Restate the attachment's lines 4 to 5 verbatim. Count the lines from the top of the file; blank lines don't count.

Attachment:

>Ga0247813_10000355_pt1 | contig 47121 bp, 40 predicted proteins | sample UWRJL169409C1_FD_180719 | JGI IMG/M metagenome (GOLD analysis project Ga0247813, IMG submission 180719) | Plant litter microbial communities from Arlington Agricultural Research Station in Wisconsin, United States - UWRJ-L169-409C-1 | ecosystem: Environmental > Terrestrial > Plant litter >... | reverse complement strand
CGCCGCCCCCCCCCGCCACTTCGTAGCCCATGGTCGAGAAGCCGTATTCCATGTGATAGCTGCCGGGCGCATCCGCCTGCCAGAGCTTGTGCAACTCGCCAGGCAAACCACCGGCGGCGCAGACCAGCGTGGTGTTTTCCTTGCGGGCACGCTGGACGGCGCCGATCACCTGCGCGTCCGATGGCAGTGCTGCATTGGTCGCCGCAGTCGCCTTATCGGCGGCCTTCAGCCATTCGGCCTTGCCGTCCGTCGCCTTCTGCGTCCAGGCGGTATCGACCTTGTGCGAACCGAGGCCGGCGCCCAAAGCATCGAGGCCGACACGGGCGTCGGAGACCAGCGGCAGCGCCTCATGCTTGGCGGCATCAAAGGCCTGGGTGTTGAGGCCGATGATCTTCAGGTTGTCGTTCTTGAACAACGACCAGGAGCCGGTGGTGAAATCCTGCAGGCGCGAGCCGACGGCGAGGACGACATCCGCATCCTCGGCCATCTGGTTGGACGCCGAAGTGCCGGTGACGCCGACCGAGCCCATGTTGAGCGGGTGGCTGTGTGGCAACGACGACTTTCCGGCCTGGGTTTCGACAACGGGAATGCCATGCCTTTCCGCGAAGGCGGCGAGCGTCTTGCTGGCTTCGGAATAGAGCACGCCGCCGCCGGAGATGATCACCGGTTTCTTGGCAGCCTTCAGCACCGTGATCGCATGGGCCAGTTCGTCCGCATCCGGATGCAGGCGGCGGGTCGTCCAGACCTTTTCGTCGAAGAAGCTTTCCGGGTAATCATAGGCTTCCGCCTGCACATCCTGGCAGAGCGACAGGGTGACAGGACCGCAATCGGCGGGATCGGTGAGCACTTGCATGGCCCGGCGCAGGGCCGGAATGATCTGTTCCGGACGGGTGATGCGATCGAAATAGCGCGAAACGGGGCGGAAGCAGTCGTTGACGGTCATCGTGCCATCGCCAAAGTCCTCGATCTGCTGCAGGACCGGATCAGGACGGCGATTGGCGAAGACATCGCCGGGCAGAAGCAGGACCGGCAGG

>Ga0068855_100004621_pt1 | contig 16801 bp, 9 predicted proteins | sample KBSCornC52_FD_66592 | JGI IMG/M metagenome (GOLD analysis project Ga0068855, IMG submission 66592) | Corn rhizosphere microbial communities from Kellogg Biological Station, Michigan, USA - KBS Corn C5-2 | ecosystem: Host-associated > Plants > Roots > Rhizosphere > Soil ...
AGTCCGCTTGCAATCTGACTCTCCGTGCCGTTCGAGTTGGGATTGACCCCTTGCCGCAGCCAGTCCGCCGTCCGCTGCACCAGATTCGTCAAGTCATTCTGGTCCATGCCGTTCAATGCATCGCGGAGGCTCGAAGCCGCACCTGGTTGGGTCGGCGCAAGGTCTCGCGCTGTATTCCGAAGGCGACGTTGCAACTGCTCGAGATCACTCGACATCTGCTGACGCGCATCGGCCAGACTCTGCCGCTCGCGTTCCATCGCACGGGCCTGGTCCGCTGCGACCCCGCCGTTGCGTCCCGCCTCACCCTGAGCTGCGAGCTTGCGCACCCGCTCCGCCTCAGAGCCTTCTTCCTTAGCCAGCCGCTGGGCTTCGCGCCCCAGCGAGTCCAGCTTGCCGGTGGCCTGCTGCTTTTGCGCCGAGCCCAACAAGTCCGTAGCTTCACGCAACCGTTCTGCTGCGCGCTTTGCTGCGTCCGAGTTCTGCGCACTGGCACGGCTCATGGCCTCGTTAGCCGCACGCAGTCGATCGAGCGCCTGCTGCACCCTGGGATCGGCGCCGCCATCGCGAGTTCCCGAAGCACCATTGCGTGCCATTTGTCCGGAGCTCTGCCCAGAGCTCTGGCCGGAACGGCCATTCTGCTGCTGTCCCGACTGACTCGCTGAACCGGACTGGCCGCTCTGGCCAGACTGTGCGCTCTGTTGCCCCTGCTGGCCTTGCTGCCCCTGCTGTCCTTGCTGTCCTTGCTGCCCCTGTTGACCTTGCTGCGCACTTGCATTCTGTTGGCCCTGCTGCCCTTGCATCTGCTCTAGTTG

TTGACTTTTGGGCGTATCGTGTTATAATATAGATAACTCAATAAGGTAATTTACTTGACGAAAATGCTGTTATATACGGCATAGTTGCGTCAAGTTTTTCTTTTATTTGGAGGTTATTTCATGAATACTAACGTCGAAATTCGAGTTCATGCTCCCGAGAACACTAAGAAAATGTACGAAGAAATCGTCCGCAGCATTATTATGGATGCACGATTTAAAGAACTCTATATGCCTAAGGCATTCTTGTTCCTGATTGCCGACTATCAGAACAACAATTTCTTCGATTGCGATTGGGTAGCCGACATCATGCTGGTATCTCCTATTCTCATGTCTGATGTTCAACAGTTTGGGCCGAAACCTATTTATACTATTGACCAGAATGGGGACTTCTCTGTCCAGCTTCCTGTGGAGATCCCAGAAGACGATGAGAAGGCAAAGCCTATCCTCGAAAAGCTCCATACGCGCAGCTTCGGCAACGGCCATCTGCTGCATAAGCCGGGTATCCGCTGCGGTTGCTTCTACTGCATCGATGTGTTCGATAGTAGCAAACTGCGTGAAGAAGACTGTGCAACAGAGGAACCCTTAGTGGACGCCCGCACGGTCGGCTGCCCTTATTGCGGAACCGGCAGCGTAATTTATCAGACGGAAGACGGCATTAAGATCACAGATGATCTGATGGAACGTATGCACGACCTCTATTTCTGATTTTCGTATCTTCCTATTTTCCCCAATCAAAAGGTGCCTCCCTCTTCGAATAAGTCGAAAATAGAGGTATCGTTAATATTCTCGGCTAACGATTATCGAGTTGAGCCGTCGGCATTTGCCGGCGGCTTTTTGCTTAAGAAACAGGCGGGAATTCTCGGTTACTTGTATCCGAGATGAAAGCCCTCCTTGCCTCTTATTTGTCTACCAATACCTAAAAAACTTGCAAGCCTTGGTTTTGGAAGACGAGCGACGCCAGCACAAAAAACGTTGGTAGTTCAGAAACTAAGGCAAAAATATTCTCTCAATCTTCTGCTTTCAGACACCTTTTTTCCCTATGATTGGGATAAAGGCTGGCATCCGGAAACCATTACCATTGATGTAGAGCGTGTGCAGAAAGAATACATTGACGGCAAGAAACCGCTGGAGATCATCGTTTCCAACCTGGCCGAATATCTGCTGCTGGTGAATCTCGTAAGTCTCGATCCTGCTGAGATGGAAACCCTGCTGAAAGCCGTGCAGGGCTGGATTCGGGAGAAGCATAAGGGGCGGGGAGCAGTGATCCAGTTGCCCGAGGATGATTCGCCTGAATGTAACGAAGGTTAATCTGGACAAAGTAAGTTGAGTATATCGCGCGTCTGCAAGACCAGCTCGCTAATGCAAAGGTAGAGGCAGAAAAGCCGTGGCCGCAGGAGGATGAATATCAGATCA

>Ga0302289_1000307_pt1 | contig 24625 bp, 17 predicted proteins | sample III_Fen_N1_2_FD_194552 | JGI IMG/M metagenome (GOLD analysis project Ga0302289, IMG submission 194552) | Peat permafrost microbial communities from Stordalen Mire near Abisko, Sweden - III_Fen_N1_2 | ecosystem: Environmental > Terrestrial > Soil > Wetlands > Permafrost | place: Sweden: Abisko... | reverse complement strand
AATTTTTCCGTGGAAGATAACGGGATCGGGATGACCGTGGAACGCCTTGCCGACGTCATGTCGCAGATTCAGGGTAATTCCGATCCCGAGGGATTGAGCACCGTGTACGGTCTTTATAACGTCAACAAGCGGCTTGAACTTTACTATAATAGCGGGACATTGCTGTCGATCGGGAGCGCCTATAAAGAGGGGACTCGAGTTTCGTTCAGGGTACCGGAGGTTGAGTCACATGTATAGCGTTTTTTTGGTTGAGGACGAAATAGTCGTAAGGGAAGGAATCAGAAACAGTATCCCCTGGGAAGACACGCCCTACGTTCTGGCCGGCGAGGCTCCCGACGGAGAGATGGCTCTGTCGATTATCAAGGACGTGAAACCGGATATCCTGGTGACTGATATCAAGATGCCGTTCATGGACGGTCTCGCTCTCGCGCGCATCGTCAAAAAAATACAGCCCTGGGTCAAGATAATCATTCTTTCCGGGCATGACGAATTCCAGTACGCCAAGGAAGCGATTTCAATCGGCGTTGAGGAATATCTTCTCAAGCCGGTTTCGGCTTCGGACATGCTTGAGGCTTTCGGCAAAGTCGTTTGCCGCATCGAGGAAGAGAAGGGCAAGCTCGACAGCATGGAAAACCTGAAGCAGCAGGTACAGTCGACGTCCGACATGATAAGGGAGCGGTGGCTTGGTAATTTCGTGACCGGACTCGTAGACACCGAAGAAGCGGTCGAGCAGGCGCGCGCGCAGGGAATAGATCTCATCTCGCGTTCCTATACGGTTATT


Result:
AGTCCGCTTGCAATCTGACTCTCCGTGCCGTTCGAGTTGGGATTGACCCCTTGCCGCAGCCAGTCCGCCGTCCGCTGCACCAGATTCGTCAAGTCATTCTGGTCCATGCCGTTCAATGCATCGCGGAGGCTCGAAGCCGCACCTGGTTGGGTCGGCGCAAGGTCTCGCGCTGTATTCCGAAGGCGACGTTGCAACTGCTCGAGATCACTCGACATCTGCTGACGCGCATCGGCCAGACTCTGCCGCTCGCGTTCCATCGCACGGGCCTGGTCCGCTGCGACCCCGCCGTTGCGTCCCGCCTCACCCTGAGCTGCGAGCTTGCGCACCCGCTCCGCCTCAGAGCCTTCTTCCTTAGCCAGCCGCTGGGCTTCGCGCCCCAGCGAGTCCAGCTTGCCGGTGGCCTGCTGCTTTTGCGCCGAGCCCAACAAGTCCGTAGCTTCACGCAACCGTTCTGCTGCGCGCTTTGCTGCGTCCGAGTTCTGCGCACTGGCACGGCTCATGGCCTCGTTAGCCGCACGCAGTCGATCGAGCGCCTGCTGCACCCTGGGATCGGCGCCGCCATCGCGAGTTCCCGAAGCACCATTGCGTGCCATTTGTCCGGAGCTCTGCCCAGAGCTCTGGCCGGAACGGCCATTCTGCTGCTGTCCCGACTGACTCGCTGAACCGGACTGGCCGCTCTGGCCAGACTGTGCGCTCTGTTGCCCCTGCTGGCCTTGCTGCCCCTGCTGTCCTTGCTGTCCTTGCTGCCCCTGTTGACCTTGCTGCGCACTTGCATTCTGTTGGCCCTGCTGCCCTTGCATCTGCTCTAGTTG

TTGACTTTTGGGCGTATCGTGTTATAATATAGATAACTCAATAAGGTAATTTACTTGACGAAAATGCTGTTATATACGGCATAGTTGCGTCAAGTTTTTCTTTTATTTGGAGGTTATTTCATGAATACTAACGTCGAAATTCGAGTTCATGCTCCCGAGAACACTAAGAAAATGTACGAAGAAATCGTCCGCAGCATTATTATGGATGCACGATTTAAAGAACTCTATATGCCTAAGGCATTCTTGTTCCTGATTGCCGACTATCAGAACAACAATTTCTTCGATTGCGATTGGGTAGCCGACATCATGCTGGTATCTCCTATTCTCATGTCTGATGTTCAACAGTTTGGGCCGAAACCTATTTATACTATTGACCAGAATGGGGACTTCTCTGTCCAGCTTCCTGTGGAGATCCCAGAAGACGATGAGAAGGCAAAGCCTATCCTCGAAAAGCTCCATACGCGCAGCTTCGGCAACGGCCATCTGCTGCATAAGCCGGGTATCCGCTGCGGTTGCTTCTACTGCATCGATGTGTTCGATAGTAGCAAACTGCGTGAAGAAGACTGTGCAACAGAGGAACCCTTAGTGGACGCCCGCACGGTCGGCTGCCCTTATTGCGGAACCGGCAGCGTAATTTATCAGACGGAAGACGGCATTAAGATCACAGATGATCTGATGGAACGTATGCACGACCTCTATTTCTGATTTTCGTATCTTCCTATTTTCCCCAATCAAAAGGTGCCTCCCTCTTCGAATAAGTCGAAAATAGAGGTATCGTTAATATTCTCGGCTAACGATTATCGAGTTGAGCCGTCGGCATTTGCCGGCGGCTTTTTGCTTAAGAAACAGGCGGGAATTCTCGGTTACTTGTATCCGAGATGAAAGCCCTCCTTGCCTCTTATTTGTCTACCAATACCTAAAAAACTTGCAAGCCTTGGTTTTGGAAGACGAGCGACGCCAGCACAAAAAACGTTGGTAGTTCAGAAACTAAGGCAAAAATATTCTCTCAATCTTCTGCTTTCAGACACCTTTTTTCCCTATGATTGGGATAAAGGCTGGCATCCGGAAACCATTACCATTGATGTAGAGCGTGTGCAGAAAGAATACATTGACGGCAAGAAACCGCTGGAGATCATCGTTTCCAACCTGGCCGAATATCTGCTGCTGGTGAATCTCGTAAGTCTCGATCCTGCTGAGATGGAAACCCTGCTGAAAGCCGTGCAGGGCTGGATTCGGGAGAAGCATAAGGGGCGGGGAGCAGTGATCCAGTTGCCCGAGGATGATTCGCCTGAATGTAACGAAGGTTAATCTGGACAAAGTAAGTTGAGTATATCGCGCGTCTGCAAGACCAGCTCGCTAATGCAAAGGTAGAGGCAGAAAAGCCGTGGCCGCAGGAGGATGAATATCAGATCA